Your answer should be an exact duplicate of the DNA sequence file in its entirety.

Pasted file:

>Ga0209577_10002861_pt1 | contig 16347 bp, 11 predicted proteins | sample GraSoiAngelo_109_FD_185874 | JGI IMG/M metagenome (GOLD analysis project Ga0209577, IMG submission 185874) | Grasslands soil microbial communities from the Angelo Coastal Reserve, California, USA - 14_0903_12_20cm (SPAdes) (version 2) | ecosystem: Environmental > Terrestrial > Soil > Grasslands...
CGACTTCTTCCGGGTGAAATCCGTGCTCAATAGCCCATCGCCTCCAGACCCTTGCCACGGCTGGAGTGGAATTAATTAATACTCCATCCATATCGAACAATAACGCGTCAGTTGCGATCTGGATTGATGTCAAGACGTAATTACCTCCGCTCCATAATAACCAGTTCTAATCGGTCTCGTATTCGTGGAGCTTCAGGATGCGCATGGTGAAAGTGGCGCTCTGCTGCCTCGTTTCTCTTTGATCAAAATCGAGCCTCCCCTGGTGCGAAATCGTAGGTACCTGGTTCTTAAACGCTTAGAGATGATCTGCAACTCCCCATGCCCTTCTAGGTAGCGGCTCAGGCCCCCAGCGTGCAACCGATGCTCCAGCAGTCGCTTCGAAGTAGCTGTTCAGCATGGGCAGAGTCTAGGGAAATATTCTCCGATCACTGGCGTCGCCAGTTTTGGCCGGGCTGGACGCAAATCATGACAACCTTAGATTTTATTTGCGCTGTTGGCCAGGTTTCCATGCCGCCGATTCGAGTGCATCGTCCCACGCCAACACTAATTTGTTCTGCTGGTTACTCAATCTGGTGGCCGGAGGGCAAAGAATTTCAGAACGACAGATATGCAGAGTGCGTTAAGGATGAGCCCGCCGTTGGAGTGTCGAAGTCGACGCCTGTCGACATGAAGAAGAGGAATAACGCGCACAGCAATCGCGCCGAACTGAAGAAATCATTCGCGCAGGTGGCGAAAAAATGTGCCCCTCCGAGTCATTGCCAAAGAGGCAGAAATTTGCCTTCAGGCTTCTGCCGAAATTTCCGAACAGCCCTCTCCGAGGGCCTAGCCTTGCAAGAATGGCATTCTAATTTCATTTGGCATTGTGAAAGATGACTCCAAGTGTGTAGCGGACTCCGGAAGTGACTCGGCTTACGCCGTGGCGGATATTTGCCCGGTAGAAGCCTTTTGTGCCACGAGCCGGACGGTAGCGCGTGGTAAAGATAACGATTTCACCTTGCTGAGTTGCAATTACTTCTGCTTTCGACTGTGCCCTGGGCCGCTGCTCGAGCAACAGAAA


>Ga0209577_10002861_pt1 | contig 16347 bp, 11 predicted proteins | sample GraSoiAngelo_109_FD_185874 | JGI IMG/M metagenome (GOLD analysis project Ga0209577, IMG submission 185874) | Grasslands soil microbial communities from the Angelo Coastal Reserve, California, USA - 14_0903_12_20cm (SPAdes) (version 2) | ecosystem: Environmental > Terrestrial > Soil > Grasslands...
CGACTTCTTCCGGGTGAAATCCGTGCTCAATAGCCCATCGCCTCCAGACCCTTGCCACGGCTGGAGTGGAATTAATTAATACTCCATCCATATCGAACAATAACGCGTCAGTTGCGATCTGGATTGATGTCAAGACGTAATTACCTCCGCTCCATAATAACCAGTTCTAATCGGTCTCGTATTCGTGGAGCTTCAGGATGCGCATGGTGAAAGTGGCGCTCTGCTGCCTCGTTTCTCTTTGATCAAAATCGAGCCTCCCCTGGTGCGAAATCGTAGGTACCTGGTTCTTAAACGCTTAGAGATGATCTGCAACTCCCCATGCCCTTCTAGGTAGCGGCTCAGGCCCCCAGCGTGCAACCGATGCTCCAGCAGTCGCTTCGAAGTAGCTGTTCAGCATGGGCAGAGTCTAGGGAAATATTCTCCGATCACTGGCGTCGCCAGTTTTGGCCGGGCTGGACGCAAATCATGACAACCTTAGATTTTATTTGCGCTGTTGGCCAGGTTTCCATGCCGCCGATTCGAGTGCATCGTCCCACGCCAACACTAATTTGTTCTGCTGGTTACTCAATCTGGTGGCCGGAGGGCAAAGAATTTCAGAACGACAGATATGCAGAGTGCGTTAAGGATGAGCCCGCCGTTGGAGTGTCGAAGTCGACGCCTGTCGACATGAAGAAGAGGAATAACGCGCACAGCAATCGCGCCGAACTGAAGAAATCATTCGCGCAGGTGGCGAAAAAATGTGCCCCTCCGAGTCATTGCCAAAGAGGCAGAAATTTGCCTTCAGGCTTCTGCCGAAATTTCCGAACAGCCCTCTCCGAGGGCCTAGCCTTGCAAGAATGGCATTCTAATTTCATTTGGCATTGTGAAAGATGACTCCAAGTGTGTAGCGGACTCCGGAAGTGACTCGGCTTACGCCGTGGCGGATATTTGCCCGGTAGAAGCCTTTTGTGCCACGAGCCGGACGGTAGCGCGTGGTAAAGATAACGATTTCACCTTGCTGAGTTGCAATTACTTCTGCTTTCGACTGTGCCCTGGGCCGCTGCTCGAGCAACAGAAA